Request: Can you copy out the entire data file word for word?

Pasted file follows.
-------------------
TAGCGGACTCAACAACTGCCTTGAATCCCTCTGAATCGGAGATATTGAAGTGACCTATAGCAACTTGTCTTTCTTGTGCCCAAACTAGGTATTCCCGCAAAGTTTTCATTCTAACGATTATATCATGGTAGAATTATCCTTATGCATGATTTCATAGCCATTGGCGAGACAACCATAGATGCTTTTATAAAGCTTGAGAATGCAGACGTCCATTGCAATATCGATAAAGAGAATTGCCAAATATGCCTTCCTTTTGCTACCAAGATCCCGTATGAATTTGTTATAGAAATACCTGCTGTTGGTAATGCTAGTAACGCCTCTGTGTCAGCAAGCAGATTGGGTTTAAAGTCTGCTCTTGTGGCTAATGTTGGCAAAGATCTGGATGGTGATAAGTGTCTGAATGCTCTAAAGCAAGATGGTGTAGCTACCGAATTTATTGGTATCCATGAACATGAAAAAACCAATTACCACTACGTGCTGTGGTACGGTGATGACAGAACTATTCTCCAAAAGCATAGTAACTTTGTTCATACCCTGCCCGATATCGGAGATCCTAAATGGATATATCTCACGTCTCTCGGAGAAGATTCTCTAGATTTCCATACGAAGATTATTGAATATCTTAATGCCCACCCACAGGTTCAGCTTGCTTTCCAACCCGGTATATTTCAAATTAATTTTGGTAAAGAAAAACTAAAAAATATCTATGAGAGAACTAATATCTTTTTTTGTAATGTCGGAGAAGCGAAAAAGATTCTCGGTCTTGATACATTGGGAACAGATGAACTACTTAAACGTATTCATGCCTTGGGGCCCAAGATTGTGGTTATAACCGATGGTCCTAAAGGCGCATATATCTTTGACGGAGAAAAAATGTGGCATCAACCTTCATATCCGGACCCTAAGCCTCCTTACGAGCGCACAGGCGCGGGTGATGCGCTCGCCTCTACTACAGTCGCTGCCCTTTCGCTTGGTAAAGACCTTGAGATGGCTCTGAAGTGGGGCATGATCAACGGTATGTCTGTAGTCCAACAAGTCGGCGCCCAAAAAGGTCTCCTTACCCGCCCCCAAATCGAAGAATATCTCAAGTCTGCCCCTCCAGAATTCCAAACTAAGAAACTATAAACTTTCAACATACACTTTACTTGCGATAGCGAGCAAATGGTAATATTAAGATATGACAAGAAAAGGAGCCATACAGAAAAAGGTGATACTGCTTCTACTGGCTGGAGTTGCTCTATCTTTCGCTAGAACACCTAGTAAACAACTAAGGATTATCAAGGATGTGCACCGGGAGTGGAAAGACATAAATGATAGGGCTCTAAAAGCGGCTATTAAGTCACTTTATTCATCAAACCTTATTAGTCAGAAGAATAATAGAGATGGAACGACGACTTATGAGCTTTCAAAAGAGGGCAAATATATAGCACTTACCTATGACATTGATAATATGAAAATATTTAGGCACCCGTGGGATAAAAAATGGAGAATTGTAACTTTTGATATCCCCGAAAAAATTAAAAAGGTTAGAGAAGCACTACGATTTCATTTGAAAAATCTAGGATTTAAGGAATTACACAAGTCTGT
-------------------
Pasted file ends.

TAGCGGACTCAACAACTGCCTTGAATCCCTCTGAATCGGAGATATTGAAGTGACCTATAGCAACTTGTCTTTCTTGTGCCCAAACTAGGTATTCCCGCAAAGTTTTCATTCTAACGATTATATCATGGTAGAATTATCCTTATGCATGATTTCATAGCCATTGGCGAGACAACCATAGATGCTTTTATAAAGCTTGAGAATGCAGACGTCCATTGCAATATCGATAAAGAGAATTGCCAAATATGCCTTCCTTTTGCTACCAAGATCCCGTATGAATTTGTTATAGAAATACCTGCTGTTGGTAATGCTAGTAACGCCTCTGTGTCAGCAAGCAGATTGGGTTTAAAGTCTGCTCTTGTGGCTAATGTTGGCAAAGATCTGGATGGTGATAAGTGTCTGAATGCTCTAAAGCAAGATGGTGTAGCTACCGAATTTATTGGTATCCATGAACATGAAAAAACCAATTACCACTACGTGCTGTGGTACGGTGATGACAGAACTATTCTCCAAAAGCATAGTAACTTTGTTCATACCCTGCCCGATATCGGAGATCCTAAATGGATATATCTCACGTCTCTCGGAGAAGATTCTCTAGATTTCCATACGAAGATTATTGAATATCTTAATGCCCACCCACAGGTTCAGCTTGCTTTCCAACCCGGTATATTTCAAATTAATTTTGGTAAAGAAAAACTAAAAAATATCTATGAGAGAACTAATATCTTTTTTTGTAATGTCGGAGAAGCGAAAAAGATTCTCGGTCTTGATACATTGGGAACAGATGAACTACTTAAACGTATTCATGCCTTGGGGCCCAAGATTGTGGTTATAACCGATGGTCCTAAAGGCGCATATATCTTTGACGGAGAAAAAATGTGGCATCAACCTTCATATCCGGACCCTAAGCCTCCTTACGAGCGCACAGGCGCGGGTGATGCGCTCGCCTCTACTACAGTCGCTGCCCTTTCGCTTGGTAAAGACCTTGAGATGGCTCTGAAGTGGGGCATGATCAACGGTATGTCTGTAGTCCAACAAGTCGGCGCCCAAAAAGGTCTCCTTACCCGCCCCCAAATCGAAGAATATCTCAAGTCTGCCCCTCCAGAATTCCAAACTAAGAAACTATAAACTTTCAACATACACTTTACTTGCGATAGCGAGCAAATGGTAATATTAAGATATGACAAGAAAAGGAGCCATACAGAAAAAGGTGATACTGCTTCTACTGGCTGGAGTTGCTCTATCTTTCGCTAGAACACCTAGTAAACAACTAAGGATTATCAAGGATGTGCACCGGGAGTGGAAAGACATAAATGATAGGGCTCTAAAAGCGGCTATTAAGTCACTTTATTCATCAAACCTTATTAGTCAGAAGAATAATAGAGATGGAACGACGACTTATGAGCTTTCAAAAGAGGGCAAATATATAGCACTTACCTATGACATTGATAATATGAAAATATTTAGGCACCCGTGGGATAAAAAATGGAGAATTGTAACTTTTGATATCCCCGAAAAAATTAAAAAGGTTAGAGAAGCACTACGATTTCATTTGAAAAATCTAGGATTTAAGGAATTACACAAGTCTGT